ITV News Royal Editor Chris Ship reports from the Mall, where people from across the globe came to pay tribute to the Queen
A delayed cheer went up as the Queen appeared on the balcony from the thousands who had gathered in The Mall and in the stands for the first day of celebrations and the Trooping the Colour ceremony.
As the aircraft approached, the Queen could be seen looking ahead and smiling broadly as she surveyed the patriotic scenes.
The RAF Typhoons paid a special tribute to the monarch’s record-breaking reign, flying in the formation of the number 70, prompting smiles from the Queen.
Meanwhile, Prince Louis waved towards the sky and was seen resting his chin in his hands. The monarch could be seen chatting animatedly with her great-grandson who was seen holding his hands over his ears as the aircraft soared overhead.
Prince Charles, Camilla, the Duchess of Cornwall, Duke and Duchess of Cambridge and their three children Prince George, Princess Charlotte and Prince Louis stepped out to watch the flypast.
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Prince Harry and Meghan, who have been keeping a low profile since arriving in the UK on Wednesday, were among the guests who watched Trooping the Colour from inside the Duke of Wellington's former office.
The Queen limited those on the balcony for the flypast to working members of her family, her Cambridge great-grandchildren and two youngest grandchildren – a move she took after “careful consideration” the palace said.
It meant there was no place for the Sussexes, who caused a royal crisis by quitting as senior royals, nor her disgraced second son Prince Andrew.
The Queen and Royal family watch the flypast on the balcony at Buckingham Palace
It was the second of two appearances from the monarch on the balcony on Thursday, she had appeared earlier on the balcony of the palace with her cousin, the Duke of Kent.
The 96-year-old took a salute of her soldiers returning from Trooping the Colour, after the Prince of Wales deputised for her on the parade ground.
The monarch wore a dusky dove blue Angela Kelly coat she was wearing in an official portrait released by the palace on Wednesday. She was holding a walking stick and wearing the Guards' Badge on her coat as she viewed the ceremony below her.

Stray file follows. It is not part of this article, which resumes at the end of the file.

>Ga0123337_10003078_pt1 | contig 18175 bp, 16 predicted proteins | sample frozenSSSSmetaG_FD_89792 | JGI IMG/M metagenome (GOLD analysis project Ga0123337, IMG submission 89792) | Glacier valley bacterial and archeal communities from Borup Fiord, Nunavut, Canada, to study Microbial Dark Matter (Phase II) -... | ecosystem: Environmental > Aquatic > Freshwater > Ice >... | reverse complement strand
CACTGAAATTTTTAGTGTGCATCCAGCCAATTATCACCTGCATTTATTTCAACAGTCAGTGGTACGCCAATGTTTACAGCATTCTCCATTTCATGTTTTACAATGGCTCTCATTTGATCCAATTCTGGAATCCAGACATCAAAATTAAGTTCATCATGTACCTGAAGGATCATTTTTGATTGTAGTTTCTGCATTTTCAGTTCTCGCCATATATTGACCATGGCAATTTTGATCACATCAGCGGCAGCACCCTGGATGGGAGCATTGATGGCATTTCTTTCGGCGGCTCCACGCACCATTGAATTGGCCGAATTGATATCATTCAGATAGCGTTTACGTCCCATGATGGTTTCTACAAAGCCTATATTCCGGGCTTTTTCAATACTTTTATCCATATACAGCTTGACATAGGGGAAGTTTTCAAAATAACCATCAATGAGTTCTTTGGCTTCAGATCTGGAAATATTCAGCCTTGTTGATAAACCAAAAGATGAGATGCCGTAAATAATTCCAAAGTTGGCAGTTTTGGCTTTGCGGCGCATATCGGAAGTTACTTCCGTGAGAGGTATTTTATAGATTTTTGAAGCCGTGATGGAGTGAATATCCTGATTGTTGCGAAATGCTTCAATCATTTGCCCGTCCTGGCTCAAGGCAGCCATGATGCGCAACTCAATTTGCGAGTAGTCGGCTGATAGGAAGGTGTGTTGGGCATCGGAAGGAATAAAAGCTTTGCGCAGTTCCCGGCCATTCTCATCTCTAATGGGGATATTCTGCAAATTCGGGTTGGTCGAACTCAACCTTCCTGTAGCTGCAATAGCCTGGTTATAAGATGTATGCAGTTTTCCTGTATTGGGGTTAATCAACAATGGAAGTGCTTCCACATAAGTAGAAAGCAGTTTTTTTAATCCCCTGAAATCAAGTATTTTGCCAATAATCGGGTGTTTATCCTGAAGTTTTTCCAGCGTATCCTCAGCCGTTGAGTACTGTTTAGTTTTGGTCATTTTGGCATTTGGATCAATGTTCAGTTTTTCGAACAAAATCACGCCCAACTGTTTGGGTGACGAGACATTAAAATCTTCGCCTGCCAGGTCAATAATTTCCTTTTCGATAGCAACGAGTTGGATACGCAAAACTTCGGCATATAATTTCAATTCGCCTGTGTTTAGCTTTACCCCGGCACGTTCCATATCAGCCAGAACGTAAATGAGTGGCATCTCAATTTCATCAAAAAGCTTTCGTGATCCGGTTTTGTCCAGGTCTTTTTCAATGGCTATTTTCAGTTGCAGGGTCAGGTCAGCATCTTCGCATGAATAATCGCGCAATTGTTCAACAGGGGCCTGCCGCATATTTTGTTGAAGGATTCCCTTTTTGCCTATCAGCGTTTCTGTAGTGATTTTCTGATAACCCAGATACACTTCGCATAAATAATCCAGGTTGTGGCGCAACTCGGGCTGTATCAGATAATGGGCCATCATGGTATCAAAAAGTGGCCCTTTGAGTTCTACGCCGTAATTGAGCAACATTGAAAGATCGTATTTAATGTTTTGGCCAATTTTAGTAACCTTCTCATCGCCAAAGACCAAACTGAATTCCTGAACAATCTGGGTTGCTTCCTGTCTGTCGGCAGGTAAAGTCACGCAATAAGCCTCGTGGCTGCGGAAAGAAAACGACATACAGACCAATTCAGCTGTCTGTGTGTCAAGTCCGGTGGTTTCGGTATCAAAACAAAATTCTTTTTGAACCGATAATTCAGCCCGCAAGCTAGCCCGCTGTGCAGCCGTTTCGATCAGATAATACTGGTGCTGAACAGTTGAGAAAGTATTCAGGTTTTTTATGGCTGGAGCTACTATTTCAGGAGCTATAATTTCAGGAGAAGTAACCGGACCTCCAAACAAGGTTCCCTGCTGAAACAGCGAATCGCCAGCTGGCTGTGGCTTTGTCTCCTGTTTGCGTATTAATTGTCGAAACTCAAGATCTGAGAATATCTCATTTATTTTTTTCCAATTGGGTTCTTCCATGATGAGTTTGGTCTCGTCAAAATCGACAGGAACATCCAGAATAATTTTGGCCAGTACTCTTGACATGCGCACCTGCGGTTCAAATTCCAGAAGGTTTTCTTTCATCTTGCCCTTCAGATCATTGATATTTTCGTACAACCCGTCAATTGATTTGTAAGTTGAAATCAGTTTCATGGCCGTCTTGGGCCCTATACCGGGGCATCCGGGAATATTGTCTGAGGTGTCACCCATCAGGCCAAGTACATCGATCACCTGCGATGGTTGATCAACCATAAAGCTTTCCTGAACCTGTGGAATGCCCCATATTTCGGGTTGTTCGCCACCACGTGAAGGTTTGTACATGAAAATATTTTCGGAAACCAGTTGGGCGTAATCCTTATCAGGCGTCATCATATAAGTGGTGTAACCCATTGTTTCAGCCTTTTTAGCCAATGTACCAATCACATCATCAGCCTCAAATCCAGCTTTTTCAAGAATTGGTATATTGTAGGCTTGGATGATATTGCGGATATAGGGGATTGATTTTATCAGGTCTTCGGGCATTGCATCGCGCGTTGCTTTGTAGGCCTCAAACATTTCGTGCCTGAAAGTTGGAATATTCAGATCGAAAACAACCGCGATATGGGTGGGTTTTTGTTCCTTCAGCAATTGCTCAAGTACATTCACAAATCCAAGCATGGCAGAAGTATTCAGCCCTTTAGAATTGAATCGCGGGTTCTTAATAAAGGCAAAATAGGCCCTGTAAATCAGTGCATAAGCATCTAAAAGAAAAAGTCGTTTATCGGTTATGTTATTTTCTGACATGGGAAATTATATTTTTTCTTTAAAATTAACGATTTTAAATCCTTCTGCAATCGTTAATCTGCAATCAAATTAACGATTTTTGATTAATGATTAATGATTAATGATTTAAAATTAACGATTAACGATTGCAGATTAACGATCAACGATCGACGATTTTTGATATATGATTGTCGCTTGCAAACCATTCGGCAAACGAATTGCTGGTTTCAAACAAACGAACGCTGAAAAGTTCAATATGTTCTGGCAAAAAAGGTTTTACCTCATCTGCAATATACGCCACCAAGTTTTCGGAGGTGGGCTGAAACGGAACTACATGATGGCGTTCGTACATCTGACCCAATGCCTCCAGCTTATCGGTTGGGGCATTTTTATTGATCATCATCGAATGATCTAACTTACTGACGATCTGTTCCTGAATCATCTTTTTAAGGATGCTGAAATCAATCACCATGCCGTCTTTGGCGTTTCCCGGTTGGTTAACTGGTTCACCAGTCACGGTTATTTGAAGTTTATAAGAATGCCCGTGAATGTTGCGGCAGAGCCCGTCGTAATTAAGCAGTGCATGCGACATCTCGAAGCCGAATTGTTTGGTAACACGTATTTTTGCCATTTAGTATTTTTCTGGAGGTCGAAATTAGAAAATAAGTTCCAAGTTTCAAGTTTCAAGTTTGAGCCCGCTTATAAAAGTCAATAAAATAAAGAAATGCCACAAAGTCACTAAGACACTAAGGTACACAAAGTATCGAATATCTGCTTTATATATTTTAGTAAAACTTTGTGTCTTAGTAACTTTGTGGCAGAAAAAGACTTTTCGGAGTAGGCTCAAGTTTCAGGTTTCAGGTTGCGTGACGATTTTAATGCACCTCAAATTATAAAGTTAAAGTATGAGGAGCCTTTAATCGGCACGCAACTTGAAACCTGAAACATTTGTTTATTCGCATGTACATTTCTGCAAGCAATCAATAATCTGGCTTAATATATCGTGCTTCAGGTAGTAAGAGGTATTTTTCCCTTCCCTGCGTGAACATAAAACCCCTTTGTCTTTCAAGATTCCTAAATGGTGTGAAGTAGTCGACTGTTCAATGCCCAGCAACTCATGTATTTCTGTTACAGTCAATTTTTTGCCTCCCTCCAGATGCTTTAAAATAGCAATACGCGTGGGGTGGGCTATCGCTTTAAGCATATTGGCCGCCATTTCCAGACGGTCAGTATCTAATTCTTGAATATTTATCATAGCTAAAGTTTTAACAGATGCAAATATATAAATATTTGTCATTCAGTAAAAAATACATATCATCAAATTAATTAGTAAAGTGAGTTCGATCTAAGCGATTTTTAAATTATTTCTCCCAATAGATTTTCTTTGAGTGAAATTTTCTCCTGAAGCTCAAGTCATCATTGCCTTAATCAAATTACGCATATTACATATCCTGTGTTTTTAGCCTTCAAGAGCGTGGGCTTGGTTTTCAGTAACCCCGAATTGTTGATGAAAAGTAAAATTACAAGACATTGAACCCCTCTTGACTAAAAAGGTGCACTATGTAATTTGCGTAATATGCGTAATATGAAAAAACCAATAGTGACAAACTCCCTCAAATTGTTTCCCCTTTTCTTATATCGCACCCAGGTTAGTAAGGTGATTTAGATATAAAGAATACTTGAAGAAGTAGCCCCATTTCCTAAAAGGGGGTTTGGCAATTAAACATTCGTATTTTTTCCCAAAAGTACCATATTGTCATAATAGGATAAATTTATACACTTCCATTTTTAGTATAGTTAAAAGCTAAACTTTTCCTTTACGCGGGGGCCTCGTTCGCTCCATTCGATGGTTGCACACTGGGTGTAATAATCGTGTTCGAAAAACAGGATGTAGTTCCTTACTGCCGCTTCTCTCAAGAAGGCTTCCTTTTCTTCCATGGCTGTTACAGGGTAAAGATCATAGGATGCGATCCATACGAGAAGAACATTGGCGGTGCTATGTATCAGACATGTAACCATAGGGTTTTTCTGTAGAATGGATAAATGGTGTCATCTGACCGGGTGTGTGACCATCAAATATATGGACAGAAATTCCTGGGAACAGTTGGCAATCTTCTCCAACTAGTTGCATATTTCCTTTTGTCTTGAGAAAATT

Watch the full Trooping the Colour ceremony here:
The once in a lifetime jubilee event will see members of the monarchy, celebrities from the UK and across the globe, and people from all parts of the UK gather to recognise the Queen’s legacy.
The Royal family left Buckingham Palace on Thursday morning in separate carriages for the Trooping the Colour ceremony.
Camilla, the Duchess of Cornwall, was riding alongside the Duchess of Cambridge and all three of her children, George, Charlotte and Louis in the first carriage.
It is the first time that Prince William and Kate's children have been spotted taking part in their first carriage procession.
They were followed by the Earl and Countess of Wessex with their son James, Viscount Severn, and finally the Duke and Duchess of Gloucester and Vice Admiral Sir Tim Laurence in the third carriage.
The monarch, who has mobility issues, deputised her usual role to future king, the Prince of Wales, who inspected the Guardsmen in their scarlet tunics and bearskins and acknowledging their salute.
Prince Charles, Prince William and the Princess Royal all rode horses in the Queen's birthday parade, riding under the arches of Horse Guards.
Charles wore his scarlet Colonel of the Welsh Guards uniform and green thistle sash riding a horse named George.
The Duke of Cambridge rode on Derby in his Irish Guards uniform and Anne on a horse named Sir John in her Colonel of the Blues and Royals uniform as part of the Trooping the Colour parade.
The Platinum Jubilee medal was among the regalia worn by Charles and William.
The nation is embracing the special extended bank holiday weekend of pomp, pageantry and star-studded festivities, which will see celebrities and the public gather in their millions in tribute to the monarch.
Thousands of wellwishers draped in Union flags, party hats and plastic tiaras flocked to London for the spectacle.
The armed forces paid an unusual tribute to the Queen, firing a double gun salute to mark the Platinum Jubilee and the 69th anniversary of the Queen’s coronation in 1953.
ITV News' Hannah Miller on how thousands across the UK marked the first day of the Jubilee celebrations
The King’s Troop Royal Horse Artillery, named by the monarch’s father King George VI, 75 years ago this year, fired an 82-gun salute from Hyde Park beginning just before 1pm.
While 124 volleys were fired from the Tower of London by the Honourable Artillery Company – an extra 42 for the City of London – from the stroke of one o’clock.
Andrew, who paid millions to settle a civil sexual assault case, was absent from the mass royal-gathering at Trooping and will not attend St Paul's Cathedral as planned on Friday, after he tested positive for coronavirus.
On Friday there will be no ceremonial journey to the service of thanksgiving at St Paul’s Cathedral for the Queen who has mobility problems, and the monarch, if she attends, will use a different entrance rather than scaling the steep steps.
On Thursday evening, the Queen will lead the lighting of the principal Jubilee beacon in a special dual ceremony, with the monarch at Windsor Castle and her grandson William at the Palace.
It will form the focal point of more than 3,500 flaming tributes being set ablaze across the UK and the Commonwealth.